In this series about Creationism in which we are currently examining Noah and the flood, the issue of mythology needs to be addressed:
What is a myth?
Answers.Com defines a myth as:
1. A traditional, typically ancient story dealing with supernatural beings, ancestors, or heroes that serves as a fundamental type in the worldview of a people, as by explaining aspects of the natural world or delineating the psychology, customs, or ideals of society: the myth of Eros and Psyche; a creation myth.
2. Such stories considered as a group: the realm of myth.
2. A popular belief or story that has become associated with a person, institution, or occurrence, especially one considered to illustrate a cultural ideal: a star whose fame turned her into a myth; the pioneer myth of suburbia.
3. A fiction or half-truth, especially one that forms part of an ideology.
4. A fictitious story, person, or thing: German artillery superiority on the Western Front was a myth (Leon Wolff).
Myths are fictitious stories which arise from the oral traditions of ancient, primitive people. It is possible that oral traditions which weren't immediately written down and superstitious beliefs can distort facts but this does not mean that all ancient accounts are false and are to be classified as myth. Some stories, such as the Greek and Roman myths, were written as allegories by intelligent men with great understanding of human nature but they helped add to the belief that all accounts from antiquity are allegorical and not be taken as truth.
The following is a list of what makes a myth, from About Com:
A myth is a story containing within and having about it certain identifiable characteristics. These are, specifically, that:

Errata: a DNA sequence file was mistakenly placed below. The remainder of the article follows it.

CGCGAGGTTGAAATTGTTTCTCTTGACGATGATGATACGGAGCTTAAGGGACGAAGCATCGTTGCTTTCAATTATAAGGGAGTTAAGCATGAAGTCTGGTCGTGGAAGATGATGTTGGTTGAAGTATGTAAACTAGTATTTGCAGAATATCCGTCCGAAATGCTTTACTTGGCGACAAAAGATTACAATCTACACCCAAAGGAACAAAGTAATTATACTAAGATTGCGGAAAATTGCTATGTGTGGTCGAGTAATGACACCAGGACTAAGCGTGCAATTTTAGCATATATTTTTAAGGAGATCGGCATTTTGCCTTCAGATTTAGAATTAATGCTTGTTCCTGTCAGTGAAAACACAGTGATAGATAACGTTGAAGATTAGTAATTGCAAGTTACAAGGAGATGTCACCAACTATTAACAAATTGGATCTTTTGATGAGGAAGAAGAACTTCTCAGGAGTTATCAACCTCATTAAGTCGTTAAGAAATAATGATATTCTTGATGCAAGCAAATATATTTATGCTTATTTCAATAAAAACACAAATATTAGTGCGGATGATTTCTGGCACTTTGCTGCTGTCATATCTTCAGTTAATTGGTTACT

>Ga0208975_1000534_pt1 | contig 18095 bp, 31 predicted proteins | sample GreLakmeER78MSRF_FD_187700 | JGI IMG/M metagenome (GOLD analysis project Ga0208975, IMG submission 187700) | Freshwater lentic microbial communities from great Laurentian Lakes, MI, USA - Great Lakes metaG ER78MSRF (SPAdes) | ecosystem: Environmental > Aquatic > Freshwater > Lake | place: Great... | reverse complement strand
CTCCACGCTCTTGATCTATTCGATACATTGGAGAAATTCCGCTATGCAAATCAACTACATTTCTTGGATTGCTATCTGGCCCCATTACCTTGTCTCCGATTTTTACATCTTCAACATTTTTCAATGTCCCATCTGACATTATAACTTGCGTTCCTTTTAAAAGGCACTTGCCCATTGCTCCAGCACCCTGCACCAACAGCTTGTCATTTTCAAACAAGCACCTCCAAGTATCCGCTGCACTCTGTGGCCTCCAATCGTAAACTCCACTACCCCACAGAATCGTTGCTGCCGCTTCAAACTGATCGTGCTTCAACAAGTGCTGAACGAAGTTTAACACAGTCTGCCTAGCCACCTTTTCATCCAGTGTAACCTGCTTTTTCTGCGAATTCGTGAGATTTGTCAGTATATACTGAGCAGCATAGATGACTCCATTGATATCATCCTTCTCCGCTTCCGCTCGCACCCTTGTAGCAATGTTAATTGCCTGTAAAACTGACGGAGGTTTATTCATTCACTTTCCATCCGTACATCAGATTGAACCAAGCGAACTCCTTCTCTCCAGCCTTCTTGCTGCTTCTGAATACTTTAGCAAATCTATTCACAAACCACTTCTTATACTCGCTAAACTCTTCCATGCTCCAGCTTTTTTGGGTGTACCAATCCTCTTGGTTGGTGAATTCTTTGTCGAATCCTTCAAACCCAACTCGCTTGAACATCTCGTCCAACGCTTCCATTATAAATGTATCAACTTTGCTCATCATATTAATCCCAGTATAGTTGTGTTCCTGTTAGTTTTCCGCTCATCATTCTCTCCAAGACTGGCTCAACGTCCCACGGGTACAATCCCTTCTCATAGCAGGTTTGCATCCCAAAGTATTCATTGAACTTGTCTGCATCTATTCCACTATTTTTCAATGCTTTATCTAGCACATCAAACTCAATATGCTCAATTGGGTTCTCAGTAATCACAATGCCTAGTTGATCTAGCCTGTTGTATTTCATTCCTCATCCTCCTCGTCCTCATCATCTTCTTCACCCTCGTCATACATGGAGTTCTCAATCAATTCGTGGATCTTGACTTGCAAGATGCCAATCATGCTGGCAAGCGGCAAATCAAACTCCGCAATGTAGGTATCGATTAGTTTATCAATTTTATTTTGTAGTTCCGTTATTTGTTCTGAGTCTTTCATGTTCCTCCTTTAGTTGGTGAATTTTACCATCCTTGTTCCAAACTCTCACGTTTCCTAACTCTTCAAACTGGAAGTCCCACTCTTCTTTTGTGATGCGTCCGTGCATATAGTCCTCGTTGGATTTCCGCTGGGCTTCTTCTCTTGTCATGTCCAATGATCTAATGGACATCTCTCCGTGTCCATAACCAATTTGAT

* It is a religious story, no matter from which culture and will therefore involve the existence and activities of a supernatural being, such as a god, a demigod, a goddess, or several such entities;
* It will seek to explain at least some aspect of the origin or manner of things (where people came from, how rainbows first came to be, why whales have blow spouts, why people and animals feel hunger) if not of the very universe itself;
* It is not an isolated tale but connects up in some significant way with other similar stories within a culture, involving other deities who collectively form a pantheon;
* Its authorship is communally shared, that is, attributable to no single person, and it came into existence through oral tradition, and therefore usually has more than one version;
* It is believed to be essentially true by those in the society for whom it is one part of a cultural mythology.
The Biblical accounts of Creationism and Noah certainly meet all these criteria but remember, this classification system is devised by man. This list presumes that all early accounts are false and that it is only that society from whom it originates that considers it true.
In mathematics, it is easy to check the computations for mistakes, but to examine an argument, one has to look at the premises, one at a time, to check for truth or error.
An important but often overlooked premise that is inherent in every man is their religious belief. A well meaning and intelligent man,Joseph Campbell, is a world renown scholar on mythology. He teaches that the Bible is a "tribally circumscribed mythology." He is also an atheist. His beliefs cause him to interpret the Bible in a certain way. The idea that scholarly men are impartial observers is often a fallacy.
Christian beliefs also may lead to conclusions which are contrary to the non-religious man. These differences of premises can both lead to different interpretations of the facts.
So when looking at these arguments, on what is a myth or what does this ancient document really mean, it is necessary to keep these differences in premises in mind.
Do you have any ideas to add regarding the definition of mythology?
Discussing Creationism Part I